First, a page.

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26 minutes ago, Strad O Various Jr. said:

I don't see a neck graft

I agree, original neck, something a lot of people look for. It might have its original neck set, or more likely was rebuilt at the heel. Cant say myself  if its a Niggel, but it looks like its from that period.

A lot of South German/Austrian violins had a dark varnish, sometimes almost black. Many times it has been removed. 

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That is a very interesting instrument. :mellow:

I'd want one just for the name.

"Hello there fellow cellist! What do you think of my Stradivarius? I say! That's a rather unique cello you've got there. Gofriller? Montagnana?"

"Niggel. Sympertus Niggel."

*ps. I may call a future cat Sympertus Niggel. Or maybe Symperpuss Niggel...

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16 hours ago, deans said:

I agree, original neck, something a lot of people look for. It might have its original neck set, or more likely was rebuilt at the heel. Cant say myself  if its a Niggel, but it looks like its from that period.

A lot of South German/Austrian violins had a dark varnish, sometimes almost black. Many times it has been removed. 

Yes, but was it always applied by the original maker at the time of manufacture or appled by someone else later ?

The OP violin looks to have many cracks with this dark "varnish" covering them.

 

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The varnish, as far as one might tell from the provided photos, seems perfectly typical and original to the instrument, with the exception of the dark splurge over the area around the back sound post crack. It is unfortunate that no picture of the label is provided that one cannot judge if it is a howling Fahrkarte, or something slightly more convincing looking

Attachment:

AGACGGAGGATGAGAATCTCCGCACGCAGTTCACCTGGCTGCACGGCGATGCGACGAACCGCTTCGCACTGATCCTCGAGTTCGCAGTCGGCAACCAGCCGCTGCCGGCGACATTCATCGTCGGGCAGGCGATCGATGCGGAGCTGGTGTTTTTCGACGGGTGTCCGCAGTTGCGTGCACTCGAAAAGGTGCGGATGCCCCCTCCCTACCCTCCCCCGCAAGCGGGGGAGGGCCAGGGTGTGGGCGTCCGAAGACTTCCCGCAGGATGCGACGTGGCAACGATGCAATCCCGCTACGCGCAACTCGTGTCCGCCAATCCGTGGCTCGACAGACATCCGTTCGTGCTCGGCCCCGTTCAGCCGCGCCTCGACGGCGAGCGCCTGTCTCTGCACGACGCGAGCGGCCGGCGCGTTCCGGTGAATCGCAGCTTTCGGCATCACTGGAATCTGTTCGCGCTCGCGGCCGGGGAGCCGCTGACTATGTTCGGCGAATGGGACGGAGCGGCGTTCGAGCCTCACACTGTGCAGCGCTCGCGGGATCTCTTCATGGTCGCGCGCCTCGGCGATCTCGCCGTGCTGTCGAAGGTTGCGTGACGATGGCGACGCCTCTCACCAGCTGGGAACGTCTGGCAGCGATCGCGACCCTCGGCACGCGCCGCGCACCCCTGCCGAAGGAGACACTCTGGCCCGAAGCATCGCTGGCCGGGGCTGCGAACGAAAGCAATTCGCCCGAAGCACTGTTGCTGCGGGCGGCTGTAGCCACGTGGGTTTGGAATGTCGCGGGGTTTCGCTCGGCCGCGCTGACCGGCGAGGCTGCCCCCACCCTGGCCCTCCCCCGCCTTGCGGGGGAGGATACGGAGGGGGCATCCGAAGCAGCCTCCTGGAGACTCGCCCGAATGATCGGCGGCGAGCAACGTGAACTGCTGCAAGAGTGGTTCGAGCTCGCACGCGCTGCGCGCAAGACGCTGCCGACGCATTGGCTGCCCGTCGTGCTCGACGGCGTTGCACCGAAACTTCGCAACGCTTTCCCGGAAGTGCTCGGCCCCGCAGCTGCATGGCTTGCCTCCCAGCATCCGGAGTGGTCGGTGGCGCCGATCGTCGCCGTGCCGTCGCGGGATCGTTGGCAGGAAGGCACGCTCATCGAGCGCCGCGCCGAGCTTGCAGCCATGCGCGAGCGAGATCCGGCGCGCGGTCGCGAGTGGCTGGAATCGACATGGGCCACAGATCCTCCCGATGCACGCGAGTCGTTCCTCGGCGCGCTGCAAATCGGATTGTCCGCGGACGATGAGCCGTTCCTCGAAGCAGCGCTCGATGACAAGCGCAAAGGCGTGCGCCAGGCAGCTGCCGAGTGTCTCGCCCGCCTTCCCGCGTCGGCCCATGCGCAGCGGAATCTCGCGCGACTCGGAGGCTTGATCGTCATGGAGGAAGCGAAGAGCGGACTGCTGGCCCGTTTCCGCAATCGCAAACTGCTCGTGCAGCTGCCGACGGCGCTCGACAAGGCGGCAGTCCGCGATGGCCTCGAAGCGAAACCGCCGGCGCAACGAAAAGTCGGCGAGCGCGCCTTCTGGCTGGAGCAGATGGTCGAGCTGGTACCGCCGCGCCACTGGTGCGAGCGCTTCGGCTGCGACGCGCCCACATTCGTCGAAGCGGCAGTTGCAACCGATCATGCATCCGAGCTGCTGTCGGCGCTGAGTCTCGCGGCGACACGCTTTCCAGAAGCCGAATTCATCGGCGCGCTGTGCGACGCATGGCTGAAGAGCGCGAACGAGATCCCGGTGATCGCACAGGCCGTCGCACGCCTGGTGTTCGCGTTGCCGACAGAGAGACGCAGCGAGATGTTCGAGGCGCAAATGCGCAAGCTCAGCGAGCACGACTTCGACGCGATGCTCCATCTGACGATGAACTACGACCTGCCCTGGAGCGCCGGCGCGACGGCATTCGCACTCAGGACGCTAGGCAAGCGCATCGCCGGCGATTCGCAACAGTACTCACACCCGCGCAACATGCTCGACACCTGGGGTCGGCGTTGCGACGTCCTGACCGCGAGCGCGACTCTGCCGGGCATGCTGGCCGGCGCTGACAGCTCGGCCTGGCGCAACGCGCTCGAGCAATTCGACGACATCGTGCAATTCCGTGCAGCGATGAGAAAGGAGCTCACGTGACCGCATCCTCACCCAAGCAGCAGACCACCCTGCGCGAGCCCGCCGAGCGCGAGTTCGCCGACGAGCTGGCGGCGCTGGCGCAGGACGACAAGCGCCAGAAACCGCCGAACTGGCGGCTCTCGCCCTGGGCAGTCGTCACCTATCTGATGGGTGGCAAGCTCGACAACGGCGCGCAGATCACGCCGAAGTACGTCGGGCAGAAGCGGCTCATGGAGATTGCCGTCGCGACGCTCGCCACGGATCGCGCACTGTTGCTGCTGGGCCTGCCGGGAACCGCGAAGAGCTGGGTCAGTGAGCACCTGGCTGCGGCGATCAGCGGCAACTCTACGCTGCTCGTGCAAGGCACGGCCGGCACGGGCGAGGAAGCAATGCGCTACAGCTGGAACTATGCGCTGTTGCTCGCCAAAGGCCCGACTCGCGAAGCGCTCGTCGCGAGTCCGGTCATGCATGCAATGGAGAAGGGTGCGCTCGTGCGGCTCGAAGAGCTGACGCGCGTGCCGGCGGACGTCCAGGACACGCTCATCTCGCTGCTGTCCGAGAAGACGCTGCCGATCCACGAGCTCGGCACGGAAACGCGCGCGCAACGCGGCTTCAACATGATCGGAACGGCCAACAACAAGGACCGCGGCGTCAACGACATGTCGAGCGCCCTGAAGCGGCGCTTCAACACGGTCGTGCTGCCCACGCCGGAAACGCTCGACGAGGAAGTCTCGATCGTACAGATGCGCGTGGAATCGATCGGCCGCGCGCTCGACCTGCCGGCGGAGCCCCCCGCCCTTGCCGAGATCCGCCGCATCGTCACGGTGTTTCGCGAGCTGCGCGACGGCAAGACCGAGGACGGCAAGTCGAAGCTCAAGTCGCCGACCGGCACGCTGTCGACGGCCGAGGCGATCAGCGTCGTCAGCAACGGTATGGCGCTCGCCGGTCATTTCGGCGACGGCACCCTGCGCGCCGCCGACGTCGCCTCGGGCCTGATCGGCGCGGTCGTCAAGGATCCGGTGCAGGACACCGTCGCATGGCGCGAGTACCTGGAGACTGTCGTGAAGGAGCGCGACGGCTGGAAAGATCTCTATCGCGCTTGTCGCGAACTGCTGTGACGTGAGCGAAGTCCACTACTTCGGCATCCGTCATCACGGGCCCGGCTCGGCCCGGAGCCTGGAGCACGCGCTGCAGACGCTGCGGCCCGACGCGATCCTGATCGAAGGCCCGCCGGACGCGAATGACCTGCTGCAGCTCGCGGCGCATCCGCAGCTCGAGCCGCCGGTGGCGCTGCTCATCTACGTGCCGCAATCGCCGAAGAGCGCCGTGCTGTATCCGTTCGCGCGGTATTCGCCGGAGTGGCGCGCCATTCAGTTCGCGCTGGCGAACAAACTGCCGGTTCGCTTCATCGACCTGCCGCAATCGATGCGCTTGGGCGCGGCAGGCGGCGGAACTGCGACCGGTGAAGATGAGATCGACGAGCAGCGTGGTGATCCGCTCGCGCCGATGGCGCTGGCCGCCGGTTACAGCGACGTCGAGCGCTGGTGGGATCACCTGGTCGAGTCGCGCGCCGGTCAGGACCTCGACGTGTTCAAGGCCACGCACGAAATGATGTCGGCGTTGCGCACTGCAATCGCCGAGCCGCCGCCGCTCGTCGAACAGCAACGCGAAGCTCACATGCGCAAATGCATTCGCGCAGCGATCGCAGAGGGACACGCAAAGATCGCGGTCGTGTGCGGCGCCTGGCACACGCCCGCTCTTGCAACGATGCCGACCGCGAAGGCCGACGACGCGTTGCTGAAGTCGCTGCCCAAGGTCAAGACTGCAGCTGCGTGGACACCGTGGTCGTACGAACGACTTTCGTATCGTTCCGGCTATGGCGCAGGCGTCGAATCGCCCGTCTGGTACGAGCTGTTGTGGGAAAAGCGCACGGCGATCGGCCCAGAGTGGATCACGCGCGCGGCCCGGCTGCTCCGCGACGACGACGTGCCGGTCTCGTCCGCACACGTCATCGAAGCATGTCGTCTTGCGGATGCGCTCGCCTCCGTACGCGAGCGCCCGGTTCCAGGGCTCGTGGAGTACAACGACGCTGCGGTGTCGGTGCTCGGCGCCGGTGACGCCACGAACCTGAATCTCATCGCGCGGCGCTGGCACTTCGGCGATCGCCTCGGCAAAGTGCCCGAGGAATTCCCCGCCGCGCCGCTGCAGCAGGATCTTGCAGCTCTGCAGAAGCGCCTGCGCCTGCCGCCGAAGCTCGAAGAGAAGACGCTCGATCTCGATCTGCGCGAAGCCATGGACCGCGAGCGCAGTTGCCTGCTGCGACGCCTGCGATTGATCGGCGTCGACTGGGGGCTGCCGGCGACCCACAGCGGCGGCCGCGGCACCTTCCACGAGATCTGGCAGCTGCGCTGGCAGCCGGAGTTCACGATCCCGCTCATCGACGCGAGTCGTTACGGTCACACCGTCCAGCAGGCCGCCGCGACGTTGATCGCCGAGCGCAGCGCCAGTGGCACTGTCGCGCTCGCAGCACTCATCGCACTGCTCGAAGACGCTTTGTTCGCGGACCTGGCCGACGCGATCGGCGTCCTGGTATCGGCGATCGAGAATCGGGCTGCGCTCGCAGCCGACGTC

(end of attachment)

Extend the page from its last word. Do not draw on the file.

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23 hours ago, Strad O Various Jr. said:

I don't see a neck graft

The volute is grafted to the pegbox with a big wooden pin, being visible at the rear side. Now one can start to wonder if this is original or a later alteration, because both are showing the same varnish and wear. Maybe an UV light could give some clue, especially when comparing it with the touch up zone at the bottom.

There were two makers bearing the name Sympert(us) Niggel, as Jacob explained in the linked thread, with an unclear relatonsship. It's also unclear to which of them the OP instrument is ascribed now. To my knowledge there are very few  bonae fidae reference examples, including the two presented here by Jacob and Martin, maybe the older Bromptons with a Hill number https://www.bromptons.co/auction/27th-june-2016/lots/65-a-fine-german-violin-by-sympertus-niggel-rusen-1763.html and a few others bearing some resemblance to them. It's also unknown in most cases (at last to me) which of the both Niggels was the definite maker.

Therefore the whole Sympert Niggel case seems to be a bit blurry, especially because the label was obviously abused regulary to sign otherwise unidentifiable South German looking violins.

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2 hours ago, Blank face said:

The volute is grafted to the pegbox with a big wooden pin

It took me  a while to spot the graft.

Was this a legitimate way to preserve the original scroll, albeit a much reduced part of the original scroll ?

And does it inicate that a longer neck has been installed at some point in the past ?

I have to say, without the benefit UV light to reveal the truth, it just looks like a broken part that has beeen re-attached.

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There are many grafts that are just the volute alone, or sometimes the volute and the back of the peg box. These can be done quite elegantly and almost invisibly. If you think about it, after a few peg re-bushings and some cracks it can become more desirable to have functioning pegbox walls - so you just preserve the volute.

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